SPINE TINGLING: Flexibility In Your Thoracic Spine Key To Bowling Health
By Nick Bohanan
Modern bowlers, particularly power players and two-handed bowlers, rotate their spines more than bowlers in years past. In that respect, bowlers have become more like golfers and suffer from some of the same ailments: lower-back pain and shoulder pain.
While there are numerous exercises to strengthen the lower back and shoulders, not much attention is given to the thoracic spine, the area between your lower back and neck. Rotation should only come from the thoracic spine and from the hips. Thoracic flexibility helps limit unwanted rotation from the low back and enables bowlers to get the opposite arm out in front of them, which helps players with high backswings take stress off their throwing shoulder.
Think of it this way: If you tried to throw the ball with your shoulders completely square to the lane, you wouldn’t be able to get your backswing very high. By rotating the thoracic spine, or mid-back, you are opening your shoulder and essentially bringing the ball out to your side instead of directly behind you. Consequently, you can get your backswing much higher without injuring your shoulder./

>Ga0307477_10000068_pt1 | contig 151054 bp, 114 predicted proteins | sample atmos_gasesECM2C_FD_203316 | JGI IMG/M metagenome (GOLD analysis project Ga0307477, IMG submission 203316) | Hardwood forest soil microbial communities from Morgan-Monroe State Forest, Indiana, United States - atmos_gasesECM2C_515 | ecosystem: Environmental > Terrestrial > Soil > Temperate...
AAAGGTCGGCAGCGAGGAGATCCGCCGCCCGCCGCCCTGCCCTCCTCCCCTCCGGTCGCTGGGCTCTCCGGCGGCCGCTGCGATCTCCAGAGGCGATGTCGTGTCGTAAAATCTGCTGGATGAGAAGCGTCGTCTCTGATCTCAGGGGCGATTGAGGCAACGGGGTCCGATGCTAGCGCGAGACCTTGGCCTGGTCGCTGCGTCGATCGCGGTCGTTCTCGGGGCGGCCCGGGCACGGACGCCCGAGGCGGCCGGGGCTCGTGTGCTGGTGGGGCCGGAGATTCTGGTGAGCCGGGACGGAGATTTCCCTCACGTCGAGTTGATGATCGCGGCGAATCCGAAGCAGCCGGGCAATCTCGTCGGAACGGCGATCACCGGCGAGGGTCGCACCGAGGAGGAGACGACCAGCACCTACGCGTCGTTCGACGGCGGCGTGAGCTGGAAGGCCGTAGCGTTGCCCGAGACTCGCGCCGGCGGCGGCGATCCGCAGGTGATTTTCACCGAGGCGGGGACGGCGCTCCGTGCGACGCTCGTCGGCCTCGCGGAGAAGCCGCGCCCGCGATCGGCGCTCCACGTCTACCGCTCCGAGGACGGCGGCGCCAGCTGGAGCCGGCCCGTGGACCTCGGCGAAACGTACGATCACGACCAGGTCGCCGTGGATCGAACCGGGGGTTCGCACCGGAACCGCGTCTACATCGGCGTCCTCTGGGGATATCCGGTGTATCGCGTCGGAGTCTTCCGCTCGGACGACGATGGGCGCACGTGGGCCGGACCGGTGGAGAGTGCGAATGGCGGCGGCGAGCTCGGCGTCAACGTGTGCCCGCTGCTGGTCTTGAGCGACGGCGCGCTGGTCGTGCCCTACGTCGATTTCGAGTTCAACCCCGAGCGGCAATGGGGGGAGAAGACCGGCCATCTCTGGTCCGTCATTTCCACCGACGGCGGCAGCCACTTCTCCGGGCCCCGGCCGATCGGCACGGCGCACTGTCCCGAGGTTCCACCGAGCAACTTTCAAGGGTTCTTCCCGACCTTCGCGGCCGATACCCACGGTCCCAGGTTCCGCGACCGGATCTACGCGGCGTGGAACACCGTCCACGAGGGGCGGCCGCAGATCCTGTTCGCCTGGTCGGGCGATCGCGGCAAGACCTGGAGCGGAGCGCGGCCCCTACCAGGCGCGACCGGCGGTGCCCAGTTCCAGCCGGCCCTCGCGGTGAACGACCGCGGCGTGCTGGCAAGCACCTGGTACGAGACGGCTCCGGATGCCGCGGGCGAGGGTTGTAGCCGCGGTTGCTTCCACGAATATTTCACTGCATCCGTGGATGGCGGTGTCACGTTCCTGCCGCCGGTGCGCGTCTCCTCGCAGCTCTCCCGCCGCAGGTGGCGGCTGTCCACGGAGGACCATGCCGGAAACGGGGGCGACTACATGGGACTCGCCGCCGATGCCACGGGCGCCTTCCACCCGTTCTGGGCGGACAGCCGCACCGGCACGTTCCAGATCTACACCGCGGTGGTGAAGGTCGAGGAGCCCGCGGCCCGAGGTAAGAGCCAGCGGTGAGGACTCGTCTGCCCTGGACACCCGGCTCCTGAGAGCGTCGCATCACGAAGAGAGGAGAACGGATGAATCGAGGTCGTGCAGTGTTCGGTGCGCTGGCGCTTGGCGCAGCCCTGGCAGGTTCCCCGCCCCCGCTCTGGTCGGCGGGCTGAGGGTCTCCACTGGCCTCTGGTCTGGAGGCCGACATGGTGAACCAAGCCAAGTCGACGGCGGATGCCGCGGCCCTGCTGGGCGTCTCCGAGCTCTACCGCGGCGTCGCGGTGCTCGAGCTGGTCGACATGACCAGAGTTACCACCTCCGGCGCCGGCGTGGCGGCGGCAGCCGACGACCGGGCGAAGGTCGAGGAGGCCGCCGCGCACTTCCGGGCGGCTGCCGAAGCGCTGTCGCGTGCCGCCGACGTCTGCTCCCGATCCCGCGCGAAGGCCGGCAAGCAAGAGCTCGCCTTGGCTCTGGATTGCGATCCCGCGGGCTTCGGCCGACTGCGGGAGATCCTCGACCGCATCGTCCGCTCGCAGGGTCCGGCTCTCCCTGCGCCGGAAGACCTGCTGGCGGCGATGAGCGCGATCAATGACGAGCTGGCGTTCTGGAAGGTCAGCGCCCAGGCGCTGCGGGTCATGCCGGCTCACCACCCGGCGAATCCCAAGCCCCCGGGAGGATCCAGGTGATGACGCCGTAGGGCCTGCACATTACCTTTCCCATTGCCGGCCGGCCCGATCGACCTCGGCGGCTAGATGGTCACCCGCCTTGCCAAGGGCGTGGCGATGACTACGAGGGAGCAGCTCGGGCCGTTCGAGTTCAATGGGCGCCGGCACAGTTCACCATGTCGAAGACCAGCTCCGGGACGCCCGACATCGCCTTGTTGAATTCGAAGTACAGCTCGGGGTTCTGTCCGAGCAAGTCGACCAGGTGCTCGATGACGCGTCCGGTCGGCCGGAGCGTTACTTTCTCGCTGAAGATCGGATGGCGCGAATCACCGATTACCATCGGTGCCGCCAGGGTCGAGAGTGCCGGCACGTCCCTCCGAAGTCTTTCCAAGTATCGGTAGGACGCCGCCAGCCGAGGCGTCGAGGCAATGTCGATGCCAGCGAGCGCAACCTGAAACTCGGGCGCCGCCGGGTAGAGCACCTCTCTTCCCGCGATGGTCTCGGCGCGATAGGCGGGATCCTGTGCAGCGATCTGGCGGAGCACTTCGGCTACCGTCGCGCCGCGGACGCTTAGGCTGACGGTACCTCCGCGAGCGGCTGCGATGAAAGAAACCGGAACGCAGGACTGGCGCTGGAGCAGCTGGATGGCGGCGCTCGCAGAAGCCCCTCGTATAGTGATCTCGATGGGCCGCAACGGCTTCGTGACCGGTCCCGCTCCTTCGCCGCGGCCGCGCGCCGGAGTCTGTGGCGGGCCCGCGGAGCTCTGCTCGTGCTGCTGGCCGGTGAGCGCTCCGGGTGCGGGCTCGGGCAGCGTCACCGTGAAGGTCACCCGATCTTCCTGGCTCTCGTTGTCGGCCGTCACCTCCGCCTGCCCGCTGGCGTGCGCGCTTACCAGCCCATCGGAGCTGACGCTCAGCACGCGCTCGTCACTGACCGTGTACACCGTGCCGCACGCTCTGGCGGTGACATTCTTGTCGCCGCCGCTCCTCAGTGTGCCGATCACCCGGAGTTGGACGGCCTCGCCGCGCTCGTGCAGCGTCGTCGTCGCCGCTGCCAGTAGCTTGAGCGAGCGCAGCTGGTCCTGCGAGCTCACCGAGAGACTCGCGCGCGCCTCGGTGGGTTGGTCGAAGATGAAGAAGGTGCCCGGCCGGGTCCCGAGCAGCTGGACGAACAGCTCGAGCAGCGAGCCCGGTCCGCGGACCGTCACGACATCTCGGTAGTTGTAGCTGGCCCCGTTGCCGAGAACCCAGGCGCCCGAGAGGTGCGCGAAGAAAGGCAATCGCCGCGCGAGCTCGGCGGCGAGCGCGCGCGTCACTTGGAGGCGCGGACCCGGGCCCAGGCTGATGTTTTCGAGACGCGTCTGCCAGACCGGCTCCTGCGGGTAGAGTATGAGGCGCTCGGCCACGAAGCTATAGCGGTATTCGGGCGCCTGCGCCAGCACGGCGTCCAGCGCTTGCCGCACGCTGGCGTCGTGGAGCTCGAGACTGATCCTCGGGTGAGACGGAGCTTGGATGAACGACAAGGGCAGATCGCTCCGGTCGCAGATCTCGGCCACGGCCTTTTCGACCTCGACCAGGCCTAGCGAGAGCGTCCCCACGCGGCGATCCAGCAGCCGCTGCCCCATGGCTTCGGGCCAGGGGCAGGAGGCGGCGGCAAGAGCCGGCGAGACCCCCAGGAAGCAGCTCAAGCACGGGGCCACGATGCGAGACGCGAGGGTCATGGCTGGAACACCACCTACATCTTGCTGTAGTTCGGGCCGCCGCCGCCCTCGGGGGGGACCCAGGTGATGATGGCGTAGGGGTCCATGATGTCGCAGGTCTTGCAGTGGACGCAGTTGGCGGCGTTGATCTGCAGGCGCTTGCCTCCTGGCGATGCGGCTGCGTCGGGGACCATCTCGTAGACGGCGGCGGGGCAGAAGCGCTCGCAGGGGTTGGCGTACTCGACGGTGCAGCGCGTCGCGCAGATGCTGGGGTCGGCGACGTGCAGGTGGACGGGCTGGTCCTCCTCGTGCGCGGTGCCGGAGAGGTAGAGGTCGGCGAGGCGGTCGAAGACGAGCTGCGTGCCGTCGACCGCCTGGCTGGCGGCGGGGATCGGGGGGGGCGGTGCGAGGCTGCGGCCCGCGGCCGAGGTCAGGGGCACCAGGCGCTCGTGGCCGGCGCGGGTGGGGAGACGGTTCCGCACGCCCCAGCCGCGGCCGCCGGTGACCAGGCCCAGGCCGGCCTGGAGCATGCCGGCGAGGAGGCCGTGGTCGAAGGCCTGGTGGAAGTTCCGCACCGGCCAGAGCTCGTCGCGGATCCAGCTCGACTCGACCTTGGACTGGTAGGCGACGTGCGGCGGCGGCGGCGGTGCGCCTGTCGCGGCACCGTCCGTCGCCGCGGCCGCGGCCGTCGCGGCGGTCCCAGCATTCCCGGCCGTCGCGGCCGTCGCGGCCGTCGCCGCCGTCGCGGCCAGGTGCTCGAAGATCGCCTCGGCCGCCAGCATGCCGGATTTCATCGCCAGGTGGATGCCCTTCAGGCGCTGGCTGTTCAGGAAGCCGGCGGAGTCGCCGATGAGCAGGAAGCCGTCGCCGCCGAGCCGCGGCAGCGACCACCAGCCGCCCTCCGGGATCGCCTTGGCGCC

There are two common exercises which will help increase the flexibility of your thoracic spine. First, lying on your side with your arms out in front of you, place your top knee on a medicine ball (photo A). Keep your knee slightly above waist level. Take your top hand and reach back (photo B). Try to touch the floor without allowing your knee to lose contact with the medicine ball. To further increase your flexibility, start in the same position but add a medicine ball (photo C). Holding the medicine ball with both hands, slowly rotate your spine as far as is comfortable (photo D) with your knee maintaining contact with the first medicine ball.
— Nick Bohanan is Performance Specialist for Team USA.